So, referendums are one of the mechanisms of direct democracy.

This mechanism can also be used to prevent or reduce man-in-the-middle corruption.

Take the example of a road that needs to be surfaced.  Normally, a government official would have issued contracts based on the bribes paid to him by the contending contractors (rendering a selection on the basis of quality very unlikely).

If instead, the people living on the street that needed to be surfaced had been given all the relevant information needed to make a good choice and asked to select the best contractor for themselves instead, the middle-man would have been eliminated and the quality driven up instead of down.

Now, I am going to talk about some problems that I think affect research funding in the USA (and other countries with government-funded research).  Most research funding in the USA comes from government bodies like the NSF, the NRO and DARPA.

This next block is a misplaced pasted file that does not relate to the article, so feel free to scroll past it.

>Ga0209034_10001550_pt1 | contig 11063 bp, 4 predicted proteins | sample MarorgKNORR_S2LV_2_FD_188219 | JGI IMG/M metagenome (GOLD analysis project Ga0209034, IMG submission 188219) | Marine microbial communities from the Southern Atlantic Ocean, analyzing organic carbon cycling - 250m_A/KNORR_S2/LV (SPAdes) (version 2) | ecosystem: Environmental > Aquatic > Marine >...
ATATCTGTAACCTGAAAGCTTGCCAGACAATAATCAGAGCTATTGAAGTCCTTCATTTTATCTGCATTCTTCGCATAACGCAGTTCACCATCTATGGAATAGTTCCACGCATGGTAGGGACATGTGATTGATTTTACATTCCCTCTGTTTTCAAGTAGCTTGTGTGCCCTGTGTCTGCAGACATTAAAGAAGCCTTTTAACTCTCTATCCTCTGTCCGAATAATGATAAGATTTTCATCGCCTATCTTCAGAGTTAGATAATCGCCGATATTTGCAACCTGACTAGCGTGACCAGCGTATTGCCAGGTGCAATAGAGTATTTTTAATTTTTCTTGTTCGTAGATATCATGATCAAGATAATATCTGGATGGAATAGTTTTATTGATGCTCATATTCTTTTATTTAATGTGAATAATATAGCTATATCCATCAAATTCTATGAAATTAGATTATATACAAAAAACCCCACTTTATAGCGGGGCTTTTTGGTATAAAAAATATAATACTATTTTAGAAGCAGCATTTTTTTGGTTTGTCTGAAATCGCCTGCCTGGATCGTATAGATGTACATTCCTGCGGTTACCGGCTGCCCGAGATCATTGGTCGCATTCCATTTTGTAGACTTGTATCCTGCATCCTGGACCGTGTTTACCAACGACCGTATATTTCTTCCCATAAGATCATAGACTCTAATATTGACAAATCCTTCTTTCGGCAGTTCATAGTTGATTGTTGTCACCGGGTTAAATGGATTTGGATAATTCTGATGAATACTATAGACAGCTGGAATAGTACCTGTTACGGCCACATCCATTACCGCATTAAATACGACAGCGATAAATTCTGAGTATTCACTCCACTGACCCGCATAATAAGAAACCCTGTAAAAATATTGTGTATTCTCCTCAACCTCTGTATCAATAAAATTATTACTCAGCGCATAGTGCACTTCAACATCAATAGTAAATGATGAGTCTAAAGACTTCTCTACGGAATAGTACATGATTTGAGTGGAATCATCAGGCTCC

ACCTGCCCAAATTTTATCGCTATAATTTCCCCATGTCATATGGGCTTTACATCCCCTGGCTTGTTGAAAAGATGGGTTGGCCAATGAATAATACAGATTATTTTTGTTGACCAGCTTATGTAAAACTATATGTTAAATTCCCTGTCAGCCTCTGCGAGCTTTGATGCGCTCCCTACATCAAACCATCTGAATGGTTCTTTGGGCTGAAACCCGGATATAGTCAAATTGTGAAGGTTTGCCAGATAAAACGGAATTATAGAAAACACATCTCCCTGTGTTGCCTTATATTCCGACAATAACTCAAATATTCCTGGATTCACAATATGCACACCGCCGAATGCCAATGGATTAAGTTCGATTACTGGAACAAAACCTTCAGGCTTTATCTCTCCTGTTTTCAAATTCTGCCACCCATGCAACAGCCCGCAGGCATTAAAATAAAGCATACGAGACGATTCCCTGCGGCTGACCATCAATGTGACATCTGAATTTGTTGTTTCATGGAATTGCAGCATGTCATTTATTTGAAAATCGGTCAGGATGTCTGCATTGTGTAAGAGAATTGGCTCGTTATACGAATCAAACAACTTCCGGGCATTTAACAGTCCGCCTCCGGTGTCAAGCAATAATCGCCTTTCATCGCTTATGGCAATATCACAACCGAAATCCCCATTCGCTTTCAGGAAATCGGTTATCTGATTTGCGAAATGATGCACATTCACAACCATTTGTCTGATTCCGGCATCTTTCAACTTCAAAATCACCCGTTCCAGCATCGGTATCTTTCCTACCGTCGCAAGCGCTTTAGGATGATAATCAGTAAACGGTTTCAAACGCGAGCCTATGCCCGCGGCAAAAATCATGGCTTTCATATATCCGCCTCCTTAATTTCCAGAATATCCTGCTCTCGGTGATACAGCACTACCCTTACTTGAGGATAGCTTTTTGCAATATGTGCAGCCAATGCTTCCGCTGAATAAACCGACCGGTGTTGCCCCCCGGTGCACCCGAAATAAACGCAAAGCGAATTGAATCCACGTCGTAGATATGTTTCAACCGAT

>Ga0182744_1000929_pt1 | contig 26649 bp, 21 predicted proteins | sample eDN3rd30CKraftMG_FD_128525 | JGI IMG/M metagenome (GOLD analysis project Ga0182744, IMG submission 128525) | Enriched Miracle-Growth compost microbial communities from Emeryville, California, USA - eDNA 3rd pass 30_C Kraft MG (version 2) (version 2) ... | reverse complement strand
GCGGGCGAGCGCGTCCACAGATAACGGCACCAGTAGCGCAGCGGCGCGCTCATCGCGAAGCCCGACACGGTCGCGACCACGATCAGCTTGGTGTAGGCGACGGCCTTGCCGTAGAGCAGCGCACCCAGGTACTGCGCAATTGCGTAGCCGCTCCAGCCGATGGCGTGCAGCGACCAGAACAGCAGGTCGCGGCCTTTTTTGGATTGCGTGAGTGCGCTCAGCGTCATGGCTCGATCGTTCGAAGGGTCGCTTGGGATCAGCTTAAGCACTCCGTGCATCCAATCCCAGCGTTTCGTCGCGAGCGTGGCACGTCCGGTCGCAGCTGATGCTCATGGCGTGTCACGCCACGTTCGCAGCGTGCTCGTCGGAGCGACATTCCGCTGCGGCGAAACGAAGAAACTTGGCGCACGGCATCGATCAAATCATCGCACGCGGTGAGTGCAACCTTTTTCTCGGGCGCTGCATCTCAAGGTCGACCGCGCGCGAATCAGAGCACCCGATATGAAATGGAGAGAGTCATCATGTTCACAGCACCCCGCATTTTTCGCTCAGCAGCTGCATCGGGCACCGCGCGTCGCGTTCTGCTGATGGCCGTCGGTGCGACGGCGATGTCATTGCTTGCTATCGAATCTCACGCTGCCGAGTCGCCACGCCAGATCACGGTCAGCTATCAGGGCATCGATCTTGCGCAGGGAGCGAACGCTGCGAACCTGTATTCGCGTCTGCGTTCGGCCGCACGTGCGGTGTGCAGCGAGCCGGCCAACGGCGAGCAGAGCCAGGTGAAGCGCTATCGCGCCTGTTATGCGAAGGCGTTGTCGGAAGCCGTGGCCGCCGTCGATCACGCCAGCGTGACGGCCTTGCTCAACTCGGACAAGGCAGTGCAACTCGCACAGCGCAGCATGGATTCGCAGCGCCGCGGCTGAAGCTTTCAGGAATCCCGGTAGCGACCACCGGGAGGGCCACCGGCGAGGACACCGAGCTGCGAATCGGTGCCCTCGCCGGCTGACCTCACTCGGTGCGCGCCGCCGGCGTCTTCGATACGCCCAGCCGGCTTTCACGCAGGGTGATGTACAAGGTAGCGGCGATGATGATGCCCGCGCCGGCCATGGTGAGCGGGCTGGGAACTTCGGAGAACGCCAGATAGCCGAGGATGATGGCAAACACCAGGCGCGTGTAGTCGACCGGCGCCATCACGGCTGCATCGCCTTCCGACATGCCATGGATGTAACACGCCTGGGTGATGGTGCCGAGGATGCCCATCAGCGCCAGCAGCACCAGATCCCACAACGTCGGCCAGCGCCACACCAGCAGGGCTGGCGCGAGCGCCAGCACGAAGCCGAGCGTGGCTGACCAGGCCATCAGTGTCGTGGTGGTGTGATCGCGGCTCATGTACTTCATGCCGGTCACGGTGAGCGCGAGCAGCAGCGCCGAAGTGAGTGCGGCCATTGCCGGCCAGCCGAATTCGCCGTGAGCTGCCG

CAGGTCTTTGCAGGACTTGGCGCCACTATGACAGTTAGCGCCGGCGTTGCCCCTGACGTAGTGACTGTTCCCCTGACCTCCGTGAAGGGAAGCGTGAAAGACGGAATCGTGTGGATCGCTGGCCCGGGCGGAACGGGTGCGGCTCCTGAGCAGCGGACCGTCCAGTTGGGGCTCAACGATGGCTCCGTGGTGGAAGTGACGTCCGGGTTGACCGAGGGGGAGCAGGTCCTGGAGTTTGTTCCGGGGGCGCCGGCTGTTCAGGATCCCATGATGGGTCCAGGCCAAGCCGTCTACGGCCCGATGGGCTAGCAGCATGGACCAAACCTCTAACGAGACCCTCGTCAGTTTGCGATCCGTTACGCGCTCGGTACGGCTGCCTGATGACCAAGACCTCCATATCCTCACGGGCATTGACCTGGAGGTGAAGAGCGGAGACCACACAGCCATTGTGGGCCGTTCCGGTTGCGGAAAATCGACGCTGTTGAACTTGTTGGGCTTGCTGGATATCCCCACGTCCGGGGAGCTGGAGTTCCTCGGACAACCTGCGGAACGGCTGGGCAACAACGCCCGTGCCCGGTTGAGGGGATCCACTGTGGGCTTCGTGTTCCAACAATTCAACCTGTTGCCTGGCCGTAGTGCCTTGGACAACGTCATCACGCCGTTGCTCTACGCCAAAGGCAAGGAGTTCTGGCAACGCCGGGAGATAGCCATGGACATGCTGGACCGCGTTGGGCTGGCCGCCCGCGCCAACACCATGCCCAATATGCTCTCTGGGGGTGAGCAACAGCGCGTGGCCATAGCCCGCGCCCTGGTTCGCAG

Now the following is only my personal opinion, but I think that research efforts in some fields in those countries might be distorted to some extent by the needs of these funding bodies.

Well, I can only speak for the research areas in which Aiaioo Labs is active.  We focus on a narrow research space – predominantly on text analytics and natural language processing.

In this space, I see a lot of low-hanging fruit that nobody in the USA or Europe ever picks.  And that’s quite inexplicable as these are often problems with very obvious applications to the software products space.  And yet I see no papers from California on them.